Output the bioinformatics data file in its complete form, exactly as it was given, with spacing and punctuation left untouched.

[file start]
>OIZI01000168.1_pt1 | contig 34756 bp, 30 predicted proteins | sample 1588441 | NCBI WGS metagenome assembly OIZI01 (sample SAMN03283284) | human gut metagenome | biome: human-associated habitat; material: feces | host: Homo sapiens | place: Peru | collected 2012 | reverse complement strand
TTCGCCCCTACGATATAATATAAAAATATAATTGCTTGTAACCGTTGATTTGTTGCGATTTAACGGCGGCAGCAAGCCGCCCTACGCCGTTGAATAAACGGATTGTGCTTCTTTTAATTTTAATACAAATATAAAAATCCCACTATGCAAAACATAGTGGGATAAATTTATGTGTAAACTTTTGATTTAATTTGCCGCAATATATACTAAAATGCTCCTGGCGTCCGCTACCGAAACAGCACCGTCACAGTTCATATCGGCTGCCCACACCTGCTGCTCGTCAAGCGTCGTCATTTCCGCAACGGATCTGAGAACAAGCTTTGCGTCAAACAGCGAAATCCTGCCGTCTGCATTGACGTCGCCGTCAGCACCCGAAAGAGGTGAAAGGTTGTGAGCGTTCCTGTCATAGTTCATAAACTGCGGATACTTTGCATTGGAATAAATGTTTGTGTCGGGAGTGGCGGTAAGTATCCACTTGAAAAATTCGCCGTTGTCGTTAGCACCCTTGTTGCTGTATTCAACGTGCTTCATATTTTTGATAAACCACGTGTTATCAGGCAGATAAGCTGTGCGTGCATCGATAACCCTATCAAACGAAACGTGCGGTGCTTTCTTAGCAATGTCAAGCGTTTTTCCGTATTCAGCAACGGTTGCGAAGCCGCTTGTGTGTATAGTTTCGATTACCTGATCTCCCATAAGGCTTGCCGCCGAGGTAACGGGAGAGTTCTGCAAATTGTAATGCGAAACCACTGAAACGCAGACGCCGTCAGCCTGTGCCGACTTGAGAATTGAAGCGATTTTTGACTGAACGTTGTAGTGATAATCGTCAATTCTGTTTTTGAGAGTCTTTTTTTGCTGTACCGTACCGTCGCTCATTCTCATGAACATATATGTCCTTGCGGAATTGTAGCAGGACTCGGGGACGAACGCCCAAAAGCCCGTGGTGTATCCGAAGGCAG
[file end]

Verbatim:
>OIZI01000168.1_pt1 | contig 34756 bp, 30 predicted proteins | sample 1588441 | NCBI WGS metagenome assembly OIZI01 (sample SAMN03283284) | human gut metagenome | biome: human-associated habitat; material: feces | host: Homo sapiens | place: Peru | collected 2012 | reverse complement strand
TTCGCCCCTACGATATAATATAAAAATATAATTGCTTGTAACCGTTGATTTGTTGCGATTTAACGGCGGCAGCAAGCCGCCCTACGCCGTTGAATAAACGGATTGTGCTTCTTTTAATTTTAATACAAATATAAAAATCCCACTATGCAAAACATAGTGGGATAAATTTATGTGTAAACTTTTGATTTAATTTGCCGCAATATATACTAAAATGCTCCTGGCGTCCGCTACCGAAACAGCACCGTCACAGTTCATATCGGCTGCCCACACCTGCTGCTCGTCAAGCGTCGTCATTTCCGCAACGGATCTGAGAACAAGCTTTGCGTCAAACAGCGAAATCCTGCCGTCTGCATTGACGTCGCCGTCAGCACCCGAAAGAGGTGAAAGGTTGTGAGCGTTCCTGTCATAGTTCATAAACTGCGGATACTTTGCATTGGAATAAATGTTTGTGTCGGGAGTGGCGGTAAGTATCCACTTGAAAAATTCGCCGTTGTCGTTAGCACCCTTGTTGCTGTATTCAACGTGCTTCATATTTTTGATAAACCACGTGTTATCAGGCAGATAAGCTGTGCGTGCATCGATAACCCTATCAAACGAAACGTGCGGTGCTTTCTTAGCAATGTCAAGCGTTTTTCCGTATTCAGCAACGGTTGCGAAGCCGCTTGTGTGTATAGTTTCGATTACCTGATCTCCCATAAGGCTTGCCGCCGAGGTAACGGGAGAGTTCTGCAAATTGTAATGCGAAACCACTGAAACGCAGACGCCGTCAGCCTGTGCCGACTTGAGAATTGAAGCGATTTTTGACTGAACGTTGTAGTGATAATCGTCAATTCTGTTTTTGAGAGTCTTTTTTTGCTGTACCGTACCGTCGCTCATTCTCATGAACATATATGTCCTTGCGGAATTGTAGCAGGACTCGGGGACGAACGCCCAAAAGCCCGTGGTGTATCCGAAGGCAG